I am going to start off with a fascinating quote from Pope Benedict’s book on Jesus:
But let us return to the third temptation. Its true content becomes apparent when we realize that throughout history it is constantly taking new forms. The Christian empire attempted at an early stage to use the faith in order to cement political unity. The Kingdom of Christ was now expected to take the form of a political kingdom and its splendor. The powerlessness of faith, the earthly powerlessness of Jesus Christ, was to be given the helping hand of political and military might. This temptation to use power to secure the faith has arisen again and again in varied forms throughout the centuries, and again and again the faith has risked being suffocated in the embrace of power. The struggle for the freedom of the Church, the struggle to avoid identifying Jesus’ kingdom with any political structure, is one that has to be fought century after century. For the fusion of faith and political power always comes at a price: faith becomes the servant of power and must bend to its criteria.
I never would have thought the Pope would write those words. It is a pretty strong critique on the history of the Catholic Church itself. It also underscores a value held by many in the world today – a separation of Church and state.
This is a particularly interesting topic to me since I overtly combine the two, at least in many eyes, by being a military chaplain. I serve the state but do so with a cross on my uniform. Is the faith being subverted to the ends of power? Many of my classmates in seminary thought so.
But we all are called to merge the two in some manner or form. We do so every time we pay our taxes. We do so every time we call the local fire department. We do so anytime we access public or commercial transportation to go on a mission trip. Christians cannot live apart from our nation (although some have tried). We are all citizens. We are all responsible. And every Christian is called to serve the Lord.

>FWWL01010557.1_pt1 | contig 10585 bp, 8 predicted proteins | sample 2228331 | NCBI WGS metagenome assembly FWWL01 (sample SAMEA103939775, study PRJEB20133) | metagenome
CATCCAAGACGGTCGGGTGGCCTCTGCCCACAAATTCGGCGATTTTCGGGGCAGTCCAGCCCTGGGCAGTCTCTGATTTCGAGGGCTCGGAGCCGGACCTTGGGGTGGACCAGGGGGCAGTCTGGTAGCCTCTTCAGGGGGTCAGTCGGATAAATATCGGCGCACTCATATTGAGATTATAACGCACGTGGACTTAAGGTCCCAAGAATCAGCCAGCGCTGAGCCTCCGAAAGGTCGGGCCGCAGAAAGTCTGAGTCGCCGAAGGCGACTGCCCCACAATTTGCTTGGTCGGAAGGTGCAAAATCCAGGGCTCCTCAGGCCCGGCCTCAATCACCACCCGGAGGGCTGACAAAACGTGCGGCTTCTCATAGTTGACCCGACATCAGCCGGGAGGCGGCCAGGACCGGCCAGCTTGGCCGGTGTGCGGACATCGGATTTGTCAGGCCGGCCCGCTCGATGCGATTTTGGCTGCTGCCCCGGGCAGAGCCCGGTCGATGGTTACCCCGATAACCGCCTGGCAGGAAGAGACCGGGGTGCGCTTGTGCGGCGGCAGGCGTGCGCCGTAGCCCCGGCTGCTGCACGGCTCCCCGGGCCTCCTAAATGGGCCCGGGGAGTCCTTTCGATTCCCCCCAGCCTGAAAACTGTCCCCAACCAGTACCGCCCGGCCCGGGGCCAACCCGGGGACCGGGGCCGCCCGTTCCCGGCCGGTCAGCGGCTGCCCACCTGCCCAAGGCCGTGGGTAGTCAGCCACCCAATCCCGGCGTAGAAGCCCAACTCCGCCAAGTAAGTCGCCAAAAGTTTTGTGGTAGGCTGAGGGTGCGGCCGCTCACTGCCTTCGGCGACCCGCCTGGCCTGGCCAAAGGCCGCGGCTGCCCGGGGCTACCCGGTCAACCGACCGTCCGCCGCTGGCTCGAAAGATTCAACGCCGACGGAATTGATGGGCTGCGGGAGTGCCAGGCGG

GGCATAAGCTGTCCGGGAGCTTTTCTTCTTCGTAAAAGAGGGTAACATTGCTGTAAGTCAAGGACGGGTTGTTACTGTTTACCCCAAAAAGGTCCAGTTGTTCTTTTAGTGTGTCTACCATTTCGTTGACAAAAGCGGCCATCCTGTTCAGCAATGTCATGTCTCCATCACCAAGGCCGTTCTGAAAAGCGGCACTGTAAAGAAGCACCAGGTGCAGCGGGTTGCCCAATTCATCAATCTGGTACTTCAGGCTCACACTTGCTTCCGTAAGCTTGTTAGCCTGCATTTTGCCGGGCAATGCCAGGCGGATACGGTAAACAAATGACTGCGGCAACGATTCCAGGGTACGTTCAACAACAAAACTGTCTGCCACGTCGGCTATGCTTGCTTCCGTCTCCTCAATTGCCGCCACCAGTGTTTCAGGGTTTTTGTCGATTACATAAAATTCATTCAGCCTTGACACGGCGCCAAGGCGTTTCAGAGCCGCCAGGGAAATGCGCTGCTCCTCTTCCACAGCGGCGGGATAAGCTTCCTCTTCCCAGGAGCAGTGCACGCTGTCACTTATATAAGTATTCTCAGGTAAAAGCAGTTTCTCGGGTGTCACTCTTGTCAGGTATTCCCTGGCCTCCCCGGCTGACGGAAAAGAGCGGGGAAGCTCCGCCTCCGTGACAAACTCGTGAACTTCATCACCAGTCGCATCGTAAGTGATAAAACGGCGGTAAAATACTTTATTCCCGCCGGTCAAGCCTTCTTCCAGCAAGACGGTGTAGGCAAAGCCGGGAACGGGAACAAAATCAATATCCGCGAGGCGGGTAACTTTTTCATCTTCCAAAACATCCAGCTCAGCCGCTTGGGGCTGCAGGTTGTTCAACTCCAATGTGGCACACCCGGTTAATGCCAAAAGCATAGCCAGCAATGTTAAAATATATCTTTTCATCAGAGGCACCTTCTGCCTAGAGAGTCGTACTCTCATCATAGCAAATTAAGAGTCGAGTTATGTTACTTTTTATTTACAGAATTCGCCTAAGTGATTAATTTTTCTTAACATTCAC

I don’t disagree with what the Pope wrote (the entire chapter is quite good but too long to critique in the blog). But what is vital is to know that in our minds there has to be a line that neither side (the church or the state) should pass over. Power has no room to critique the faith. What we believe, why we believe it, and what we are called to do is nothing that power can place a value judgment on (except from its own perspective of course). The validity and efficacy of the Christian faith (or any faith) cannot be measured by political, military, or economic power. At the same time, if Christians get too wrapped up in seeking political, military, or economic power and influence -we should not be surprised if faith seems fleeting. This is particularly true of my generation. I wonder how many Christians have left their church halls quiet in the past year to rally for Obama or against him at a “tea party.”
This is the most difficult of all the temptations we face and can be particularly daunting in times of stress and conflict. We want things simple. We want everything we value (church, nation, world, finances, home, etc.) to all run parallel. But they sometimes don’t and each of them loses its vibrancy if we try to pretend they all support the same goals in the end. But how we do what is right at church, in our nation, in our world, with our money, and at home is still our calling.
In admitting a problem the church has faced in the past, Benedict sheds light on a problem we have in the present as well.
All the best and until next time,